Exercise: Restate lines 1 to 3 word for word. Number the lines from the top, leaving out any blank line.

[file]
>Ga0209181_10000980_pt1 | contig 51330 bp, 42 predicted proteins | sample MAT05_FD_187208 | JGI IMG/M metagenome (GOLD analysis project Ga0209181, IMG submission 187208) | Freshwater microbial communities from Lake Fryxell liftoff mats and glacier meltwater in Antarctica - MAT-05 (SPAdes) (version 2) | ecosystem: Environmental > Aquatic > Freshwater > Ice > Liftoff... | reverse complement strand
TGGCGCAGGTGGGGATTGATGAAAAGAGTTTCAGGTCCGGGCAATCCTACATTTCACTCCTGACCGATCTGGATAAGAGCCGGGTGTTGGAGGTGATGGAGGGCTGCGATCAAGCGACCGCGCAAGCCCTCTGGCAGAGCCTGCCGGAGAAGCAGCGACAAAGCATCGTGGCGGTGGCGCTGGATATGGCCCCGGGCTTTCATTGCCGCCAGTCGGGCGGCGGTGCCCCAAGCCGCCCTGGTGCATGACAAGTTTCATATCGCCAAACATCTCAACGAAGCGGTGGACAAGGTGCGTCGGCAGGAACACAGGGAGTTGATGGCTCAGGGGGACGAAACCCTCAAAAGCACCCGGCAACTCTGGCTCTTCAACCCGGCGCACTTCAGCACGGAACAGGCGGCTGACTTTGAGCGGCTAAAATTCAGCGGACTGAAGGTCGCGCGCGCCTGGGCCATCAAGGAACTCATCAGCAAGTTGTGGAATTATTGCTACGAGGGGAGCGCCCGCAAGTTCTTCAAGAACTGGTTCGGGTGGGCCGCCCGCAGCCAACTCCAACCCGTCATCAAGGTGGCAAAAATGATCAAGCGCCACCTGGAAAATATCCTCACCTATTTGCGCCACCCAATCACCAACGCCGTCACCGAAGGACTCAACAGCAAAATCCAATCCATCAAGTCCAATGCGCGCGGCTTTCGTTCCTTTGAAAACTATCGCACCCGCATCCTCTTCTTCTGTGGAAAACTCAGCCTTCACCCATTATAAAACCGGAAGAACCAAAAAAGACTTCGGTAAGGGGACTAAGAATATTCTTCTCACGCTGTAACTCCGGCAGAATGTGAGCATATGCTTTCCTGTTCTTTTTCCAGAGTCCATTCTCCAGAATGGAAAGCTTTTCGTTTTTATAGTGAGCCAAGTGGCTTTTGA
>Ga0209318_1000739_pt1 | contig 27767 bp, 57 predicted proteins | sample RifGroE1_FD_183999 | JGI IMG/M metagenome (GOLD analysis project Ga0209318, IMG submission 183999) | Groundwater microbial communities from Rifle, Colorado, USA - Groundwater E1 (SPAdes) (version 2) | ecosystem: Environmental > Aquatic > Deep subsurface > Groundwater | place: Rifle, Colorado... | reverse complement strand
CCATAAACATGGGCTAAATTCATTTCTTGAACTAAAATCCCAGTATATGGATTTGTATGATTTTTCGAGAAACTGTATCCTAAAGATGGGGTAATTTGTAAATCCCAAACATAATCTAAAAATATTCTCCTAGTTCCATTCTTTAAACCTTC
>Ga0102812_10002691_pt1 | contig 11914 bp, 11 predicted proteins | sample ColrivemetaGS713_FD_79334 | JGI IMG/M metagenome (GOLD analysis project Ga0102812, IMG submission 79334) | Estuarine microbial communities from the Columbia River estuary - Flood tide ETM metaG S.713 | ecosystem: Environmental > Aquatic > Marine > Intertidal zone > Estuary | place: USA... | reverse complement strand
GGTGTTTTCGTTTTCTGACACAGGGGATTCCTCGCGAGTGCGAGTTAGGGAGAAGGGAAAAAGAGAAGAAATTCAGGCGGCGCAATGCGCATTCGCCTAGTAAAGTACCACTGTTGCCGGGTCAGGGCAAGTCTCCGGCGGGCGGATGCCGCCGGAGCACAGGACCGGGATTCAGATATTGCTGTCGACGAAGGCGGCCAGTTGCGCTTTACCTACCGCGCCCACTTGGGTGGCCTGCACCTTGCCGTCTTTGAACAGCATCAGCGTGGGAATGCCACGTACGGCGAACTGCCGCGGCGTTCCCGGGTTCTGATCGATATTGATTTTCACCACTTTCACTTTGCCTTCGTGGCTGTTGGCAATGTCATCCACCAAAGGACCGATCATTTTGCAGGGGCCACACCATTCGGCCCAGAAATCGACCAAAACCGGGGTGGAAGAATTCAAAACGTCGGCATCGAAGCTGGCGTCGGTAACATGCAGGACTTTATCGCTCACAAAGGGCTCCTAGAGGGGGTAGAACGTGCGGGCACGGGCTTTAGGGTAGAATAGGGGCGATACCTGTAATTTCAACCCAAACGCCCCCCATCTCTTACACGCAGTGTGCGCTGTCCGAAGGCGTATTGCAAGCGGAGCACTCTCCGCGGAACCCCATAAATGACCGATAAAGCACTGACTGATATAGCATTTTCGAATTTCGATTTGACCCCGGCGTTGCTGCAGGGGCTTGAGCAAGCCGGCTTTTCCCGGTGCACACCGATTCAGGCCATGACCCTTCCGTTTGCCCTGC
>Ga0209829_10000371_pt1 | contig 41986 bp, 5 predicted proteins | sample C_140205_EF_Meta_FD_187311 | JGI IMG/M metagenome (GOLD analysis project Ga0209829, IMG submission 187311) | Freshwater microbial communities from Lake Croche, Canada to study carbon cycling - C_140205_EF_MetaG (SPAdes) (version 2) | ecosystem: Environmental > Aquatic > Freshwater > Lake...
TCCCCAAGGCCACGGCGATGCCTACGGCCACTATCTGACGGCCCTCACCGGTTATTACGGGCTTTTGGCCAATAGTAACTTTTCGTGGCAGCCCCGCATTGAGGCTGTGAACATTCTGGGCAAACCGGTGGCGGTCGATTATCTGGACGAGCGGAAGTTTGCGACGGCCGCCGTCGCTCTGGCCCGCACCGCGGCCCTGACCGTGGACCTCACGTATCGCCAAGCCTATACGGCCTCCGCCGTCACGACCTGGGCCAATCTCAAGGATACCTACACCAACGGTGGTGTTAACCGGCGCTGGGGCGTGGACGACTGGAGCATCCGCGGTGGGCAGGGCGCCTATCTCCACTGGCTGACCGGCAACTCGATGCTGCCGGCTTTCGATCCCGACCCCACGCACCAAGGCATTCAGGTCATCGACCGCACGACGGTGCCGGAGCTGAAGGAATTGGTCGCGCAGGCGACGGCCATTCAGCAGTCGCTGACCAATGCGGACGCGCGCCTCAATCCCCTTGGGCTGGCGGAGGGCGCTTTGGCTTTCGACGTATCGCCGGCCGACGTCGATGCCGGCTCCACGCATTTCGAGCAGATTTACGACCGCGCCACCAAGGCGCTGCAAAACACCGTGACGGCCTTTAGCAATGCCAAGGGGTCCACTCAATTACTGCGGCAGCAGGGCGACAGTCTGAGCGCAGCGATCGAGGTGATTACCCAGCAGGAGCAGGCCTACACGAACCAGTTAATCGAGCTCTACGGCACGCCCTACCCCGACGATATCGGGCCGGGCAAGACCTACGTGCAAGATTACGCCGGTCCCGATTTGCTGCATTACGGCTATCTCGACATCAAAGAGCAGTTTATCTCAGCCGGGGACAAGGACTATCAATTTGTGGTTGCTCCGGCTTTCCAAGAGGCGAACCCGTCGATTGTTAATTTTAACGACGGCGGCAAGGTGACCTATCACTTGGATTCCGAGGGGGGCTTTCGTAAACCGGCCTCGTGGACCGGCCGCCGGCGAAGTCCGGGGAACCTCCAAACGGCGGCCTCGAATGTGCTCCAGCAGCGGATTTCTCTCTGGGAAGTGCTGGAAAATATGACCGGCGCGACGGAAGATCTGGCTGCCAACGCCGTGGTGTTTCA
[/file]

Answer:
>Ga0209181_10000980_pt1 | contig 51330 bp, 42 predicted proteins | sample MAT05_FD_187208 | JGI IMG/M metagenome (GOLD analysis project Ga0209181, IMG submission 187208) | Freshwater microbial communities from Lake Fryxell liftoff mats and glacier meltwater in Antarctica - MAT-05 (SPAdes) (version 2) | ecosystem: Environmental > Aquatic > Freshwater > Ice > Liftoff... | reverse complement strand
TGGCGCAGGTGGGGATTGATGAAAAGAGTTTCAGGTCCGGGCAATCCTACATTTCACTCCTGACCGATCTGGATAAGAGCCGGGTGTTGGAGGTGATGGAGGGCTGCGATCAAGCGACCGCGCAAGCCCTCTGGCAGAGCCTGCCGGAGAAGCAGCGACAAAGCATCGTGGCGGTGGCGCTGGATATGGCCCCGGGCTTTCATTGCCGCCAGTCGGGCGGCGGTGCCCCAAGCCGCCCTGGTGCATGACAAGTTTCATATCGCCAAACATCTCAACGAAGCGGTGGACAAGGTGCGTCGGCAGGAACACAGGGAGTTGATGGCTCAGGGGGACGAAACCCTCAAAAGCACCCGGCAACTCTGGCTCTTCAACCCGGCGCACTTCAGCACGGAACAGGCGGCTGACTTTGAGCGGCTAAAATTCAGCGGACTGAAGGTCGCGCGCGCCTGGGCCATCAAGGAACTCATCAGCAAGTTGTGGAATTATTGCTACGAGGGGAGCGCCCGCAAGTTCTTCAAGAACTGGTTCGGGTGGGCCGCCCGCAGCCAACTCCAACCCGTCATCAAGGTGGCAAAAATGATCAAGCGCCACCTGGAAAATATCCTCACCTATTTGCGCCACCCAATCACCAACGCCGTCACCGAAGGACTCAACAGCAAAATCCAATCCATCAAGTCCAATGCGCGCGGCTTTCGTTCCTTTGAAAACTATCGCACCCGCATCCTCTTCTTCTGTGGAAAACTCAGCCTTCACCCATTATAAAACCGGAAGAACCAAAAAAGACTTCGGTAAGGGGACTAAGAATATTCTTCTCACGCTGTAACTCCGGCAGAATGTGAGCATATGCTTTCCTGTTCTTTTTCCAGAGTCCATTCTCCAGAATGGAAAGCTTTTCGTTTTTATAGTGAGCCAAGTGGCTTTTGA
>Ga0209318_1000739_pt1 | contig 27767 bp, 57 predicted proteins | sample RifGroE1_FD_183999 | JGI IMG/M metagenome (GOLD analysis project Ga0209318, IMG submission 183999) | Groundwater microbial communities from Rifle, Colorado, USA - Groundwater E1 (SPAdes) (version 2) | ecosystem: Environmental > Aquatic > Deep subsurface > Groundwater | place: Rifle, Colorado... | reverse complement strand